Families call for fresh police investigation into Gosport hospital death ward

Relatives of five patients who died on a hospital’s “death ward” have called for a GP to be reinvestigated after an inquest jury decided excessive doses of morphine contributed to their deaths.

Dr Jane Barton, who was the prescribing doctor in each case, was the subject of two lengthy police investigations into a total of 92 deaths which ended with the Crown Prosecution Service deciding there was insufficient evidence to charge her.

But after a 10-year campaign by families of the dead, an inquest in Portsmouth ruled that medication had been a factor in five deaths at the Gosport War Memorial Hospital between 1996 and 1999.

Relatives believed that their loved ones had, in the words of one man, been “intentionally executed” at the hospital’s Dryad and Daedalus wards.

The son of one elderly woman who died after being given an increased dose of diamorphine told the inquest that when he asked Dr Barton how long his mother was likely to be in the hospital, she replied: “Do you know your mother has come here to die?”

The inquest jury decided that Robert Wilson, 75, Elsie Devine, 88 and Geoffrey Packman, 67, were given medication which was not appropriate for their condition, and which contributed to their deaths, although it had been given for therapeutic reasons. They also ruled that medication had contributed to the deaths of Elsie Lavender, 83, and Arthur Cunningham, 79, but was appropriate for their condition.

Medication had not been a contributory factor in the deaths of five other patients whose deaths were examined at the inquest.

The inquest jury was not shown a report by Gary Ford, a professor of pharmacology at Newcastle University, who raised concerns that there may have been a “culture of voluntary euthanasia” on the wards.

Nor were they shown a report into allegedly abnormal death rates at the hospital written by Prof Richard Baker, who worked on the Harold Shipman inquiry, and whose findings have never been made public.

Some of the families believe there has been a “cover-up” by the NHS and demanded the CPS look again at the extensive evidence gathered by police.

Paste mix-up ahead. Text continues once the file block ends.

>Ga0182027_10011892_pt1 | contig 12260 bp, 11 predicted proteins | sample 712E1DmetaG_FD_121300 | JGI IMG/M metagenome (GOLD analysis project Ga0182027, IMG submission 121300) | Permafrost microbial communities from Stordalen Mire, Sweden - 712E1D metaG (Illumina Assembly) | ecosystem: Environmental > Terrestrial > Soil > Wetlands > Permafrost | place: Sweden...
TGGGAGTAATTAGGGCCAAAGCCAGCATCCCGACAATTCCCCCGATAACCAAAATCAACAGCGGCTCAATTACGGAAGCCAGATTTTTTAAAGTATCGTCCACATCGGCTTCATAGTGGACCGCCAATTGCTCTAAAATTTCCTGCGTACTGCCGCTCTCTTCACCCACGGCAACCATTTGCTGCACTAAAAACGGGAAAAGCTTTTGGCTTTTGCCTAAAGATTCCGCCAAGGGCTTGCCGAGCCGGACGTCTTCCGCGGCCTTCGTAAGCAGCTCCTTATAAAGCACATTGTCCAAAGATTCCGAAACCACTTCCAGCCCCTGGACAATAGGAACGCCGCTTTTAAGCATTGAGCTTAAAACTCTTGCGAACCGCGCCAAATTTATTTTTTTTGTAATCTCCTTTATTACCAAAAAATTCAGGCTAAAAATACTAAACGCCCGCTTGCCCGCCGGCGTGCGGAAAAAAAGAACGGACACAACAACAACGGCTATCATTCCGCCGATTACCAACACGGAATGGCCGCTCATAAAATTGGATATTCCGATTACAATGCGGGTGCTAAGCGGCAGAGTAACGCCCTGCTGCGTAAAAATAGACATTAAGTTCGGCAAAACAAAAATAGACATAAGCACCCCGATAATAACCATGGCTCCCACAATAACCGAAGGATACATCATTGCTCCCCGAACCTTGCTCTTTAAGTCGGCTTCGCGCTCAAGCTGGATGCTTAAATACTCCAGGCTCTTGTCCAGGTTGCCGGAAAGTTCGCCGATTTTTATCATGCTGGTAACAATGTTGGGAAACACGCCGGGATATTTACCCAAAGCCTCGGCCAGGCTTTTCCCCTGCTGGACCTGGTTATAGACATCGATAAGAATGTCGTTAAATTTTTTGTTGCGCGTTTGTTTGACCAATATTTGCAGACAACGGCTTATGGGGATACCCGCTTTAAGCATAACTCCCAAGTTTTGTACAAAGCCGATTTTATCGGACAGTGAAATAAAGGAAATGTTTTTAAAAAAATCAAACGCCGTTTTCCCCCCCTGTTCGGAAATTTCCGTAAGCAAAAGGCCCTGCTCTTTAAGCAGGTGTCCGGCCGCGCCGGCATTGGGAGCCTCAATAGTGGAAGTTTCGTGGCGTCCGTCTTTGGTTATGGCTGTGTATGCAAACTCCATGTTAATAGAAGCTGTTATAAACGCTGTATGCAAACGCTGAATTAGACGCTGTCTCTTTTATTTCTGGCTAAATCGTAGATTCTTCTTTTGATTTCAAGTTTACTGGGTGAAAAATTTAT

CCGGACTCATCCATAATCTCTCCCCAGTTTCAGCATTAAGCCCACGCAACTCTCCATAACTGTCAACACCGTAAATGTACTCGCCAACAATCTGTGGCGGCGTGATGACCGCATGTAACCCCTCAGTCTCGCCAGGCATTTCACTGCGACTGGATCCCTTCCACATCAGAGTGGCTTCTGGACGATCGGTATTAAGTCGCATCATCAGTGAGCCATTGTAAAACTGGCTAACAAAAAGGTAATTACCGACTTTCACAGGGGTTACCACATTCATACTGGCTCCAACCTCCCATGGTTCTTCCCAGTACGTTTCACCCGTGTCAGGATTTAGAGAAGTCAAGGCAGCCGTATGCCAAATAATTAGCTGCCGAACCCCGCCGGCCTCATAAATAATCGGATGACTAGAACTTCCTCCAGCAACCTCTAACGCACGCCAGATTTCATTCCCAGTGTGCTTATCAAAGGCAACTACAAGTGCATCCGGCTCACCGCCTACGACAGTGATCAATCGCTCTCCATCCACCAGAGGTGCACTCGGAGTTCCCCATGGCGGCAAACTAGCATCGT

Iain Wilson, whose father Robert died after telling his family doctors were “killing” him, said: “I feel absolutely ecstatic, and heartbroken at the same time, that my dad died knowing he was being killed. I will carry on now and make sure these people that are responsible for my father’s death are brought to justice.”

John White, a solicitor for three of the five families, said: “They feel vindicated by the verdicts and they believe the CPS should look again at the evidence. They don’t see this as the end of the story.”

Dr Barton is currently being investigated by the General Medical Council, which has imposed interim restrictions on her registration, including banning her from prescribing diamorphine.

The wards were nicknamed the “end of the line” locally because of its allegedly high death rates and suspicions of some families that loved ones who seemed to be in no immediate danger deteriorated rapidly after being admitted and often died within days.

Robert Wilson was admitted to Dryad ward in October 1998 after he suffered a broken arm. He also suffered from liver problems because of a long-standing drink problem and the cause of his death was given as heart and liver failure.

Iain Wilson told the inquest his father had made a good recovery at the Queen Alexandra Hospital in Portsmouth from the fall that broke his arm. But when he was transferred to Gosport, his condition deteriorated severely and he died four days later.

Mr Wilson said: “I went to give him a cuddle and he spoke his last words to me: ‘Help me son, they are killing me.’

“I said ‘No they are not Dad, they are trying to do the best for you’ and I left him there. When I went in the following day, he was in a coma.”

Prof Baker, of the University of Leicester’s department of health and science, told the hearing: “The initiation of the diamorphine was inappropriate and the starting dose too high. Mr Wilson might have left the hospital alive if he had not been started on diamorphine.”

Dr Barton, who was the main doctor in charge of the two wards, said that many relatives had “unrealistic expectations” for the health of their loved ones as they arrived at GWMH.


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